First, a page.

But so was Michaela, bouncy even.

The nominations were proposed and seconded but just as the councillors were about to vote, Michaela cast her curse... Err, sorry to be a party pooper but it says in the rules that no mayor can rule for three terms, not if somebody else wants a crack at the daft hat.

'We were horrified to watch Michaela 
put to the stake to plead a desperate 
case for the importance of rules as 
councillors booed and jeered.'

Bang! Michaela may just as well have turned the town clerk into a frog. 

You can’t do that! What rules? What black magic is this? Pointy finger, waving paper, much leaping to feet...

Well it says here that in 1979 the council made this rule.

1979! The world didn’t exist in 1979! None of us had even moved to the town!

Yes, I’m really sorry but the rules say... look, I’ve written it down.

This is the Devil’s hand! Smite her! Burn the witch! Howl and grumble, seethe, seethe, fetch a torch! 

But the rules….

Rules! Do not talk to us of rules! We make our own rules! Smite her! Howl, howl. Break her broom.

Sally had gone white.

As the Knot went up and down like a Mexican wave with livid objections to this honest threat to the artful plan, further fury was ignited as Stan Williams and George Symonds tossed in warnings of the possible illegality of not abiding by the rules. 

More demons! The witch has summoned Belial and Beezelbub! Horror, horror. Somebody call an exorcist. Town clerk, fetch garlic, hammer and a pointed stake!

And then, in a display of puerile petulance the like of which I’d not seen since games of King of the Castle at the old junior school, the Knot decided, Well then, ya, boo, sucks, we’ll just change the rules. See how you like that!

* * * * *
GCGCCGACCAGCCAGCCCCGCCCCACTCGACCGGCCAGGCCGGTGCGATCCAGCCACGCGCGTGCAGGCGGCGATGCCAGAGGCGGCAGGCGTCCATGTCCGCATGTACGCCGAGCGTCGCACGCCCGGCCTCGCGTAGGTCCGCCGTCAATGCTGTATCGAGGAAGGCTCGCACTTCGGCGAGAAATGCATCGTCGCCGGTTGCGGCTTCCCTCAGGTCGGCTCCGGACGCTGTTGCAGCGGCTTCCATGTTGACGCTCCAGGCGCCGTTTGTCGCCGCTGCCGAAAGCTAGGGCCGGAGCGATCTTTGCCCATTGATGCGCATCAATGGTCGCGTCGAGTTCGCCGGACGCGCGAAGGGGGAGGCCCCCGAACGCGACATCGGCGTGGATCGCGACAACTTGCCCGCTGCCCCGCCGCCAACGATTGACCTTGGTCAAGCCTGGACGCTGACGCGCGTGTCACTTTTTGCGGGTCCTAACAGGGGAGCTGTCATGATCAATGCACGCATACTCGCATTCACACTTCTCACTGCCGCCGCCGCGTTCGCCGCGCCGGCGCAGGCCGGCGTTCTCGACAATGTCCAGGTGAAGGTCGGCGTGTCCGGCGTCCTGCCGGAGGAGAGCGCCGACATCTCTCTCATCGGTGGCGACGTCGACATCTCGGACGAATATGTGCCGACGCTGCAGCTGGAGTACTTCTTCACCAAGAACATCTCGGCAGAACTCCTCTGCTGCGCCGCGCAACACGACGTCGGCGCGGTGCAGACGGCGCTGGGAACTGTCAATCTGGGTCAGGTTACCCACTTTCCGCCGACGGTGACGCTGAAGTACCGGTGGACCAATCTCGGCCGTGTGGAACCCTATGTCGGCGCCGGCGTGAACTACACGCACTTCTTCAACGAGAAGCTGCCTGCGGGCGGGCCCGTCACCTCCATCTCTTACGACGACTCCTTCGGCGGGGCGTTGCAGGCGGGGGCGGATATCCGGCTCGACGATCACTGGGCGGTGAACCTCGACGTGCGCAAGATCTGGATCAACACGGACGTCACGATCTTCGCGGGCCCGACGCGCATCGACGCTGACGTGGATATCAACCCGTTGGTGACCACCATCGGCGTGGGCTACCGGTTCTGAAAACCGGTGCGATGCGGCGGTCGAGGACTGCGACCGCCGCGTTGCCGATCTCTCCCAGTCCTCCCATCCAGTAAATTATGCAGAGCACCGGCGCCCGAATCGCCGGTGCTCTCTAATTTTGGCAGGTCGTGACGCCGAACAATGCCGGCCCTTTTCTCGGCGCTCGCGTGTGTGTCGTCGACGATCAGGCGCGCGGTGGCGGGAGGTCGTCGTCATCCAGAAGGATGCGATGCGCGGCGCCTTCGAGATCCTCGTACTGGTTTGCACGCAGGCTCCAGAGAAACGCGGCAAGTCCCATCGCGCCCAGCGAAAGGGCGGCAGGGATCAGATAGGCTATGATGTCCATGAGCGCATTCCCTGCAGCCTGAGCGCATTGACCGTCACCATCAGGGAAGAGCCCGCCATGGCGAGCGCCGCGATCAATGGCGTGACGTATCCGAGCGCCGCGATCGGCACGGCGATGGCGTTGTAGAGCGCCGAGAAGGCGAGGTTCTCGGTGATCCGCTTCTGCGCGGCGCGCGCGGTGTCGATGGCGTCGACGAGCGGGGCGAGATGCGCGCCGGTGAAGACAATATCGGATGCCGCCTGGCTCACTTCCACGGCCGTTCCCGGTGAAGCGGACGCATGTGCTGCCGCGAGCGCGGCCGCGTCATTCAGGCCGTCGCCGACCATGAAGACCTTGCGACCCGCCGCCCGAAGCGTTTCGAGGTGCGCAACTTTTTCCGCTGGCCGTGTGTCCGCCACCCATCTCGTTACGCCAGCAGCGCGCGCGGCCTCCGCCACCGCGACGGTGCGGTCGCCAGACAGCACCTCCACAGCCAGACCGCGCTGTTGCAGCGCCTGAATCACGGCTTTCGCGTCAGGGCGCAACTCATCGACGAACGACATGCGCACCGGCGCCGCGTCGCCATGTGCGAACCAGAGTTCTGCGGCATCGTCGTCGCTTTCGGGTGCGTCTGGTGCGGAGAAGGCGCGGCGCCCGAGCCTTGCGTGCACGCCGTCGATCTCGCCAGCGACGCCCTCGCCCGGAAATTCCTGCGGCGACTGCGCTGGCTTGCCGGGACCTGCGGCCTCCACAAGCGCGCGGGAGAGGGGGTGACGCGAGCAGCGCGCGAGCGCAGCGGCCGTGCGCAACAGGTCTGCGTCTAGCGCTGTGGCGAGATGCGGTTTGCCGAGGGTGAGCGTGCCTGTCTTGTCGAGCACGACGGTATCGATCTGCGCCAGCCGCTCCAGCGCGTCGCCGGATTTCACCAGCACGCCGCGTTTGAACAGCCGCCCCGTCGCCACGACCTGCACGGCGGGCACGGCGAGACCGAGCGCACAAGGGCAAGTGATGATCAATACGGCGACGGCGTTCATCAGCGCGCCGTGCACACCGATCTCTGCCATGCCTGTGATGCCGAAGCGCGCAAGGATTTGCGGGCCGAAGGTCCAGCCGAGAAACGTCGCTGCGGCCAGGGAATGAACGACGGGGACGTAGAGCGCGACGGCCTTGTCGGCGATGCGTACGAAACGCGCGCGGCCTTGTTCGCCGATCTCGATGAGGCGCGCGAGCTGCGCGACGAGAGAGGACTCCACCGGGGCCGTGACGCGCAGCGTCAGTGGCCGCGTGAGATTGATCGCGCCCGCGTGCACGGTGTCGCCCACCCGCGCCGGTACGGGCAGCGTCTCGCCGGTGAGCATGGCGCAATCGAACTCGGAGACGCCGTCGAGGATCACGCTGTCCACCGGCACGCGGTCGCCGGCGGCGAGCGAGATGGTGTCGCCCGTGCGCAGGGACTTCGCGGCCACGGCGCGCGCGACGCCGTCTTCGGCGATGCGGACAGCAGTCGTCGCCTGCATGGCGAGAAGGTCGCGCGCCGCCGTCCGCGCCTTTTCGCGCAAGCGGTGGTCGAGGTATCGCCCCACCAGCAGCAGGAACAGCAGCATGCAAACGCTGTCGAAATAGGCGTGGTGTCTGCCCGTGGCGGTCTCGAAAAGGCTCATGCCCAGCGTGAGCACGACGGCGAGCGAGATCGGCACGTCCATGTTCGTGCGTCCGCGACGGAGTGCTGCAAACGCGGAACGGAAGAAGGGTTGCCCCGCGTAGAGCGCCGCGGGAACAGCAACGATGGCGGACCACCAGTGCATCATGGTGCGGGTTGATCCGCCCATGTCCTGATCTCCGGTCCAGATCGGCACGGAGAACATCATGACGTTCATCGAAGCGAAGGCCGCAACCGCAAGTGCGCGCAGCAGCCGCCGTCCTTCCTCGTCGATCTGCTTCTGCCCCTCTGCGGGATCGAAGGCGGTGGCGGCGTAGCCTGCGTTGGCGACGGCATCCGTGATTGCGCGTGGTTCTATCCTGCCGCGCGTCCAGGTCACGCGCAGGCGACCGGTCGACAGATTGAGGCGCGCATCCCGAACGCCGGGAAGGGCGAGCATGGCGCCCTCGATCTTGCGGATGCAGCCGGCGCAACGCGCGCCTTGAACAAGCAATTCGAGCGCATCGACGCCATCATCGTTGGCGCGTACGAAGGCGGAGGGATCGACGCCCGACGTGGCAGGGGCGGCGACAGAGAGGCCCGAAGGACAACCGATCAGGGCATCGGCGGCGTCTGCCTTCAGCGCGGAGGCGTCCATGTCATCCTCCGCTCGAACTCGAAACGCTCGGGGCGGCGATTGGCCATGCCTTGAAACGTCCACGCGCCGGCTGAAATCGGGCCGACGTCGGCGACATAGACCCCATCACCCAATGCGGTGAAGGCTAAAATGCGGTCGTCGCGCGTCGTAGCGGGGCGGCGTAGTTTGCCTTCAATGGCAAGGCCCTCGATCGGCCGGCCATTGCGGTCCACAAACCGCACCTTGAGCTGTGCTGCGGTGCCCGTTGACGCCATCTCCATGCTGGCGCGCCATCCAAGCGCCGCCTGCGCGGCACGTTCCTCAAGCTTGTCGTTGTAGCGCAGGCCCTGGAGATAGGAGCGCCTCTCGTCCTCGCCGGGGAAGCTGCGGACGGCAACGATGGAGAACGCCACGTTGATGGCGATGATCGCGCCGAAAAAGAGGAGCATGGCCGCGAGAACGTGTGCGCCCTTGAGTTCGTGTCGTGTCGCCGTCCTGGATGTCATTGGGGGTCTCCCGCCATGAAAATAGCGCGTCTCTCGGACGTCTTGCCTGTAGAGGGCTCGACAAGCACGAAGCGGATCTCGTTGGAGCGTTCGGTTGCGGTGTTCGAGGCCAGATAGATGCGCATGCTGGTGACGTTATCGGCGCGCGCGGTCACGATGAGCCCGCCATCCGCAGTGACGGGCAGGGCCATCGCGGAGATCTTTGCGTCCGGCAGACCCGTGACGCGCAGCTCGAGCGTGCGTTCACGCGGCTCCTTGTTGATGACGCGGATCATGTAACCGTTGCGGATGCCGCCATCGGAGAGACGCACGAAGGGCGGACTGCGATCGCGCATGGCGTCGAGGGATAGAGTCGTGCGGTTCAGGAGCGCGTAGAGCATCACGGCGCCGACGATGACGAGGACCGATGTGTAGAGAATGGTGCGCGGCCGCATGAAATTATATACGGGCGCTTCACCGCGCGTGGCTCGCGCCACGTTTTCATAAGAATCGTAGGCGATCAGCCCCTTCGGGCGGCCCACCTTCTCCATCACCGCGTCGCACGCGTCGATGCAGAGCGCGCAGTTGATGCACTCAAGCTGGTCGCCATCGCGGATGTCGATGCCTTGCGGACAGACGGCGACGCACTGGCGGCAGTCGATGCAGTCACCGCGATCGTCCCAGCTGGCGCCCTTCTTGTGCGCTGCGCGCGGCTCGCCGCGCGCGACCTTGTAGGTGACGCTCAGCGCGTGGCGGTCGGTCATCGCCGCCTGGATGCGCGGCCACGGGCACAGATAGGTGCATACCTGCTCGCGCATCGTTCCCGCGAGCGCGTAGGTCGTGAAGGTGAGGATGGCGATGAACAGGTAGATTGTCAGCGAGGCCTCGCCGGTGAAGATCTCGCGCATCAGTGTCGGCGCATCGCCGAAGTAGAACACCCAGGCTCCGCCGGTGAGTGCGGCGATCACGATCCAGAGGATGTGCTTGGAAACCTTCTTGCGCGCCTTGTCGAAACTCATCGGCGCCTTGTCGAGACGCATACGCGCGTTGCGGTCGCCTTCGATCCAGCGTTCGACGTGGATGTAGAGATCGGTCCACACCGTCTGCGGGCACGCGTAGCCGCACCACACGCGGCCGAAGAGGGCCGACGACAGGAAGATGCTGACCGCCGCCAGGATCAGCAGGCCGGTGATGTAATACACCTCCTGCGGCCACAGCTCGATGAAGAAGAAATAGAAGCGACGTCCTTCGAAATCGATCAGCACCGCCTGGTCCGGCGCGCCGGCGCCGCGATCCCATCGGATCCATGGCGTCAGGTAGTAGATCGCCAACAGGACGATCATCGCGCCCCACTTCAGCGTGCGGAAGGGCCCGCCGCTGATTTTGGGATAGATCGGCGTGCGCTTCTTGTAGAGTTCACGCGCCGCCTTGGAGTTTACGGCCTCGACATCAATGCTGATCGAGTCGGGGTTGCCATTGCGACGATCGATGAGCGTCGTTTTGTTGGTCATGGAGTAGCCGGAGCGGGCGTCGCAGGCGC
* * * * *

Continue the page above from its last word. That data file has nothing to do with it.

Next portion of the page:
And they did. They just mass-voted a rule change to suit their own agenda. 

Never mind “no mayor serving more than two terms”, now a mayor can reign for the rest of eternity. 

In fact, why don’t we just re-name the town Lyme Mayorus, as not since Vladimir Putin changed the terms of the Russian presidency has anybody seen such a thing as this malarkey.

George Symonds stormed out, people in the public gallery yelled “resign” and “stand down” at the Knot. Stan hollered “it’s selfish” and was himself shouted at by the mayor to “Be quiet! You’re out of order!” It was ugly.

As I left the meeting, shortly before Michaela herself stormed out, saying “I’m bloody fuming”, and shaken members of the public stood around outside saying things like “shocking”, “disgusting” and “a new low”, I realised a sad truth in this new “we’ll rule as we please” behaviour – they are no longer the town’s council, we are now the council’s town.

It will be interesting to see how many of the Knot of Eight attend the annual town meeting at the Woodmead Halls on Friday to defend this grave new world to their serfs. 

Do we need 14 council members?

WHEN Lyme Regis town councillors implemented their own code of conduct after being boldly warned by town clerk John Wright that they had to start behaving themselves, there was hope among many that the waring factions would put their animosities to one side and get on with the important business of running our town.

At the first meeting after the new code was introduced, our councillors looked positively chastened with stilted debate and barely a cross word all night. 

But the peace was short lived. I missed last week’s mayor choosing as I was preparing for an awards ceremony promoted by our sister paper, Pulman’s View from Axminster.